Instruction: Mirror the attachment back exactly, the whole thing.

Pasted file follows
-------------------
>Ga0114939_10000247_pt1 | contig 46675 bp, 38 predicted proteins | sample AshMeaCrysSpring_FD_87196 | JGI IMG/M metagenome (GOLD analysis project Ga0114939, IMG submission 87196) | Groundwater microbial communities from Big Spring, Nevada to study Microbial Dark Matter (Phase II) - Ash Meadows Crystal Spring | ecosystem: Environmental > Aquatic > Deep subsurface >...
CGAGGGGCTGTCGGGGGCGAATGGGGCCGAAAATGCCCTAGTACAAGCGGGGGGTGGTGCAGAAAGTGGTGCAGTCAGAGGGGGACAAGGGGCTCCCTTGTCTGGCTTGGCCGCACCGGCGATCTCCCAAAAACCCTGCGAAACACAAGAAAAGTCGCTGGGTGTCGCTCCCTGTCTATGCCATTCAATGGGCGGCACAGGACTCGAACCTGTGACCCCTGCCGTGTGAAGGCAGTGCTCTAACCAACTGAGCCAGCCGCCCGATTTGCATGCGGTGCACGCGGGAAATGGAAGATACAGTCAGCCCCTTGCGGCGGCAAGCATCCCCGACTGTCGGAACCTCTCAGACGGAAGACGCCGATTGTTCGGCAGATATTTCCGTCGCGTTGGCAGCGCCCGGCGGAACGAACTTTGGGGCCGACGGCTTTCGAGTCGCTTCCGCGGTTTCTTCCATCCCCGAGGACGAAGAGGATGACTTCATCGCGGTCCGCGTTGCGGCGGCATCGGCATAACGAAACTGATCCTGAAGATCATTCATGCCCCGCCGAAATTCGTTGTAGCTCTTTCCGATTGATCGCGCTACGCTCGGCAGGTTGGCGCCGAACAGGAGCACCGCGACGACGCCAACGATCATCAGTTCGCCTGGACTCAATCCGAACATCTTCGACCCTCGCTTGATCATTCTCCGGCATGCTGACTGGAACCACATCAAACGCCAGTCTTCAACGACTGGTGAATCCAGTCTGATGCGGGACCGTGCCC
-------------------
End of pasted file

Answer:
>Ga0114939_10000247_pt1 | contig 46675 bp, 38 predicted proteins | sample AshMeaCrysSpring_FD_87196 | JGI IMG/M metagenome (GOLD analysis project Ga0114939, IMG submission 87196) | Groundwater microbial communities from Big Spring, Nevada to study Microbial Dark Matter (Phase II) - Ash Meadows Crystal Spring | ecosystem: Environmental > Aquatic > Deep subsurface >...
CGAGGGGCTGTCGGGGGCGAATGGGGCCGAAAATGCCCTAGTACAAGCGGGGGGTGGTGCAGAAAGTGGTGCAGTCAGAGGGGGACAAGGGGCTCCCTTGTCTGGCTTGGCCGCACCGGCGATCTCCCAAAAACCCTGCGAAACACAAGAAAAGTCGCTGGGTGTCGCTCCCTGTCTATGCCATTCAATGGGCGGCACAGGACTCGAACCTGTGACCCCTGCCGTGTGAAGGCAGTGCTCTAACCAACTGAGCCAGCCGCCCGATTTGCATGCGGTGCACGCGGGAAATGGAAGATACAGTCAGCCCCTTGCGGCGGCAAGCATCCCCGACTGTCGGAACCTCTCAGACGGAAGACGCCGATTGTTCGGCAGATATTTCCGTCGCGTTGGCAGCGCCCGGCGGAACGAACTTTGGGGCCGACGGCTTTCGAGTCGCTTCCGCGGTTTCTTCCATCCCCGAGGACGAAGAGGATGACTTCATCGCGGTCCGCGTTGCGGCGGCATCGGCATAACGAAACTGATCCTGAAGATCATTCATGCCCCGCCGAAATTCGTTGTAGCTCTTTCCGATTGATCGCGCTACGCTCGGCAGGTTGGCGCCGAACAGGAGCACCGCGACGACGCCAACGATCATCAGTTCGCCTGGACTCAATCCGAACATCTTCGACCCTCGCTTGATCATTCTCCGGCATGCTGACTGGAACCACATCAAACGCCAGTCTTCAACGACTGGTGAATCCAGTCTGATGCGGGACCGTGCCC